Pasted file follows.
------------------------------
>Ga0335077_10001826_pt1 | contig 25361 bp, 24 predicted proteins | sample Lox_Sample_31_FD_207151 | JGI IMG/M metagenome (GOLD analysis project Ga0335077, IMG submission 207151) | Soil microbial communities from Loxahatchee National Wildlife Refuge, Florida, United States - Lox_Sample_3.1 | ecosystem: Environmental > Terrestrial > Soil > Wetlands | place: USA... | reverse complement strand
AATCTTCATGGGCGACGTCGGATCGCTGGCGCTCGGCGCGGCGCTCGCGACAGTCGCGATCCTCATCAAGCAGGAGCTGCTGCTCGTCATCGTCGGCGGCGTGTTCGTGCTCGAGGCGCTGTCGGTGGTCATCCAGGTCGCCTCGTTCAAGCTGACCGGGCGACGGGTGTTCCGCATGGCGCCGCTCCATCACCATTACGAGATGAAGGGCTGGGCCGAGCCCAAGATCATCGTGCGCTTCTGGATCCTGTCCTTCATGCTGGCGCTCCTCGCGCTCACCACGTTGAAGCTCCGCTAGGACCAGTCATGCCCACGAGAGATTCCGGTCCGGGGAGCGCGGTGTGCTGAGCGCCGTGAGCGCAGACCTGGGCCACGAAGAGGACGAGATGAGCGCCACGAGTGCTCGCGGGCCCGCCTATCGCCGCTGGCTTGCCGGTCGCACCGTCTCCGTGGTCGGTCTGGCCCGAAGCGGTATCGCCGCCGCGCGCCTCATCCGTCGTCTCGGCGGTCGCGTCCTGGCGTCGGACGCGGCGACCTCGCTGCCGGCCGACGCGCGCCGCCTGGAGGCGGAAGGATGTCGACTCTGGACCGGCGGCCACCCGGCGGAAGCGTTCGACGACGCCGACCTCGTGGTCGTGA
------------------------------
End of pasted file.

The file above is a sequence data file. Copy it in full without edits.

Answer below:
>Ga0335077_10001826_pt1 | contig 25361 bp, 24 predicted proteins | sample Lox_Sample_31_FD_207151 | JGI IMG/M metagenome (GOLD analysis project Ga0335077, IMG submission 207151) | Soil microbial communities from Loxahatchee National Wildlife Refuge, Florida, United States - Lox_Sample_3.1 | ecosystem: Environmental > Terrestrial > Soil > Wetlands | place: USA... | reverse complement strand
AATCTTCATGGGCGACGTCGGATCGCTGGCGCTCGGCGCGGCGCTCGCGACAGTCGCGATCCTCATCAAGCAGGAGCTGCTGCTCGTCATCGTCGGCGGCGTGTTCGTGCTCGAGGCGCTGTCGGTGGTCATCCAGGTCGCCTCGTTCAAGCTGACCGGGCGACGGGTGTTCCGCATGGCGCCGCTCCATCACCATTACGAGATGAAGGGCTGGGCCGAGCCCAAGATCATCGTGCGCTTCTGGATCCTGTCCTTCATGCTGGCGCTCCTCGCGCTCACCACGTTGAAGCTCCGCTAGGACCAGTCATGCCCACGAGAGATTCCGGTCCGGGGAGCGCGGTGTGCTGAGCGCCGTGAGCGCAGACCTGGGCCACGAAGAGGACGAGATGAGCGCCACGAGTGCTCGCGGGCCCGCCTATCGCCGCTGGCTTGCCGGTCGCACCGTCTCCGTGGTCGGTCTGGCCCGAAGCGGTATCGCCGCCGCGCGCCTCATCCGTCGTCTCGGCGGTCGCGTCCTGGCGTCGGACGCGGCGACCTCGCTGCCGGCCGACGCGCGCCGCCTGGAGGCGGAAGGATGTCGACTCTGGACCGGCGGCCACCCGGCGGAAGCGTTCGACGACGCCGACCTCGTGGTCGTGA